I am going to do several posts looking back on 2010. I read and posted on just over 100 book (so far, I have a few more to post) in 2010 and around 170 short stories and essays. Among the books, 25 or so are Japanese novels, 15 are works of non-fiction and the rest are by novelists from all over the world. I think now in addition to this post on non-fiction, I will do one on short stories, one on Japanese works and one on the other works I have read this year. I do enjoy looking back at my reading year. I think and hope people just "getting started" in the reading life who as a result of blogs end up with life time records of their reading will find it incredibly gratifying to have such a history available. Long term this might be the one of the best benefits of having a book blog.
As I did not read that much non-fiction in 2010 I will just list the books I did read along with a brief comment on them. If you have read any of these works please leave a comment on your feelings on the book.
They are listed in order read.
- The Yellow Light Bookstore by Lewis Buzbee. This is an account of the author's work in book stores and his life time love of reading. I would say it is kind of interesting but see no urgent reason others should read it right away.
- The Journal of a Tour to The Hebrides by James Boswell-A canon status (OK my canon!) travel book that is sort of a pre-read getting us ready for the world's best biography.
- Pinay:Autobiographical Writings of Women 1926 to 1998 by Cristina Hidalgo-If the topic interests you then this is a very good well done collection of articles by highly intelligent women.
- Songs of Ourselves: Writings by Filipino Women edited and introduced by Edna Manlapaz-more of a literary work than selection 3 but very worth reading
- The Broken Tower: The Life of Hart Crane by Paul Mariani-First rate literary biography-I recommend it highly to anyone interested in the subject.
- Living with the Enemy: A Diary of the Japanese Occupation by Pacita Pestano-Jacinto-this diary my a doctor's wife set in Manila during WWII is required reading at the University of the Philippines and should be read by anyone interested in WWII in Asia.
- The Tobacco Monopoly in the Philippines 1766 to 1880 by Edilberto C de Jesus-the very model of a post colonial work of history of the Philippines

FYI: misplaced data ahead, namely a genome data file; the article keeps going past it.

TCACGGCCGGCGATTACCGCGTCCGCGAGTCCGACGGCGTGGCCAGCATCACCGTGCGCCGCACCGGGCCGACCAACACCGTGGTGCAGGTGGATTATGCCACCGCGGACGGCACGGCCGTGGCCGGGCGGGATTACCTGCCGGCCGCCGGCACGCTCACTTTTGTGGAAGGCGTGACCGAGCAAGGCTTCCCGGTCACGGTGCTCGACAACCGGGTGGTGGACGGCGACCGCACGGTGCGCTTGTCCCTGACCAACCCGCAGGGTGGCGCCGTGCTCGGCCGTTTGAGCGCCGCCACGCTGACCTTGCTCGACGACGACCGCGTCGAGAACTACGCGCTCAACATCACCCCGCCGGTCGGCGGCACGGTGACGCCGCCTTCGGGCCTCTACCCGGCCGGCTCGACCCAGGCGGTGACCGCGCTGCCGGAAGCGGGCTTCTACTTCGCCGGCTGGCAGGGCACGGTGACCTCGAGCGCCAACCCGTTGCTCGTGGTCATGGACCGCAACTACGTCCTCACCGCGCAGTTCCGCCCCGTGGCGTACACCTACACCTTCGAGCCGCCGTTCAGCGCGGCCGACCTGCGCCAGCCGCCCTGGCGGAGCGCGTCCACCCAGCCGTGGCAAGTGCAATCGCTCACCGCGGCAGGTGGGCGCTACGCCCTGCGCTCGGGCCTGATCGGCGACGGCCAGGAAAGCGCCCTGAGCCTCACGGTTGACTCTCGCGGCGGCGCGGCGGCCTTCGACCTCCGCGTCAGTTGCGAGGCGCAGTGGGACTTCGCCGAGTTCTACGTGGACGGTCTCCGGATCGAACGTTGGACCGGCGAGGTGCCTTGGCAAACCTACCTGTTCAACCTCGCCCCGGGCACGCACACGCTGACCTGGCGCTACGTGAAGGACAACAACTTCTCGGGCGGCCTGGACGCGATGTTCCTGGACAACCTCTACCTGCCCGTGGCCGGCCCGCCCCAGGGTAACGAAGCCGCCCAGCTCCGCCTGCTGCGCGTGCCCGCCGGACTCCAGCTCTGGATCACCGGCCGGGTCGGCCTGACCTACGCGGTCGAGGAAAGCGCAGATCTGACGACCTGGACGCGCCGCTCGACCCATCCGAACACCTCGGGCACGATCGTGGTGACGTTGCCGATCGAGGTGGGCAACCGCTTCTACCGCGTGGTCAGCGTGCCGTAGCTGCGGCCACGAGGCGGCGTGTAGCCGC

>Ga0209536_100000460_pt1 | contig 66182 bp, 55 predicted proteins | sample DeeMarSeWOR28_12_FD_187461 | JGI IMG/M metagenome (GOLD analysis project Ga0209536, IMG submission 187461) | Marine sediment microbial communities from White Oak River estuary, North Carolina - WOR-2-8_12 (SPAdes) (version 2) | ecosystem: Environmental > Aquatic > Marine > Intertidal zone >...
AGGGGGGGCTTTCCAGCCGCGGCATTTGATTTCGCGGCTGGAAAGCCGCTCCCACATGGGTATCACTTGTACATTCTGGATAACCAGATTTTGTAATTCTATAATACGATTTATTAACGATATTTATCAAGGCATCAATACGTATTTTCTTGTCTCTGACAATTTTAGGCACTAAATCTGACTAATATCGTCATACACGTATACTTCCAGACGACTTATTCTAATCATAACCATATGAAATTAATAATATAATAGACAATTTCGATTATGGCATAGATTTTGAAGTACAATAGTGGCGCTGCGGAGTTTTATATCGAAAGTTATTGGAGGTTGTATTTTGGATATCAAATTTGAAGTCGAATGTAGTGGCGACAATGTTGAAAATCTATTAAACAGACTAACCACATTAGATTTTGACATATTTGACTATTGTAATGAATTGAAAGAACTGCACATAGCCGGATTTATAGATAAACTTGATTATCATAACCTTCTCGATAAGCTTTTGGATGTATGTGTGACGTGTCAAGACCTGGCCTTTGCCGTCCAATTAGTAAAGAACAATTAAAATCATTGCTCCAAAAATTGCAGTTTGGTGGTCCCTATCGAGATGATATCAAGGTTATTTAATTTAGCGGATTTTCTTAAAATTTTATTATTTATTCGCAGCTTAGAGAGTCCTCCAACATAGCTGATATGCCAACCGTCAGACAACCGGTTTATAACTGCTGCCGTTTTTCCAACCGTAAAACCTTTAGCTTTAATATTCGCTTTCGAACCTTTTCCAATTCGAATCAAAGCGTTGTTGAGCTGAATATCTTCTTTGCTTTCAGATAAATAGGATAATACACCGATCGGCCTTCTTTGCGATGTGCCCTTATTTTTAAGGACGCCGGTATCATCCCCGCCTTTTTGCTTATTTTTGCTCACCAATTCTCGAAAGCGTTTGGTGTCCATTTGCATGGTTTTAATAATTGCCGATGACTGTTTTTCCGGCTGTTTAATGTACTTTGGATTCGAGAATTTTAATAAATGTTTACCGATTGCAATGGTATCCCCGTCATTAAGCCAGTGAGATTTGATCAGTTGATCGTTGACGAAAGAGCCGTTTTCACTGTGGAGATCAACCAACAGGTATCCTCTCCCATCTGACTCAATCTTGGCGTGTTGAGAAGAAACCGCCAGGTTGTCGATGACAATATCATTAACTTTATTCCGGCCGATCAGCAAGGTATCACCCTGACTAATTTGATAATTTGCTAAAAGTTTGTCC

- Virginia Woolf by Hermione Lee-just a great biography period.
- Katherine Mansfield: A Secret Life by Claire Tomalin-a good book but not the best biography of Mansfield
- Vita-A life of Vita Sackville-West by Victoria Glendinning-a very interesting biography about the woman who was the model for the lead Character in Orlando by Virginia Woolf
- Leonard Woolf -A Life by Victoria Glendinning-a must read for those interested in Virginia Woolf and her circle-about a man who was more than Mr Virginia Woolf
- Mrs. Woolf and the Servants by Alison Lively-a very entertaining and informative book
- The March of Literature by Ford Madox Ford-a magisterial history of literature-a great resource-a quirky work by a genius
- Lytton Strachey, Michael Holroyd- if you have a serious interest in Bloomsbury then this book is a must read. It is also very entertaining.
- Katherine Mansfield: The Story Teller by Kathleen Jones-a MUST read for anyone into Katherine Mansfield-
I don't read much non-fiction and seldom do I read biographies. Of the the fifteen you mention, I haven't read any of them, but I do have a copy of Ford's _A March of Literature_, which I picked up primarily because of your comments about it. That will be one of my projects for 2011.
I have only read the Mr. Leonard Woolf's book. I am particularly interested in him - he was the Government Agent of Jaffna (in Sri Lanka) during colonial times and one of the few who was very popular with the local people. He also wrote 'The village in the jungle' which is up to date a text for English Literature in our schools at O level standard. That book is excellent reading.
Fred-I hope you enjoy The March Of Literature
Mystica-I checked at the Book Depository for The Village in the Jungle and it is expensive-I will look for a used edition as I would love to read it-thanks for the information you shared
It was interesting reading that list. It makes me more determined to read some more non-fiction next year. I hope to pick a few countries that I would like to know more about, for example Somalia, Vietnam, and read a little bit more about there history
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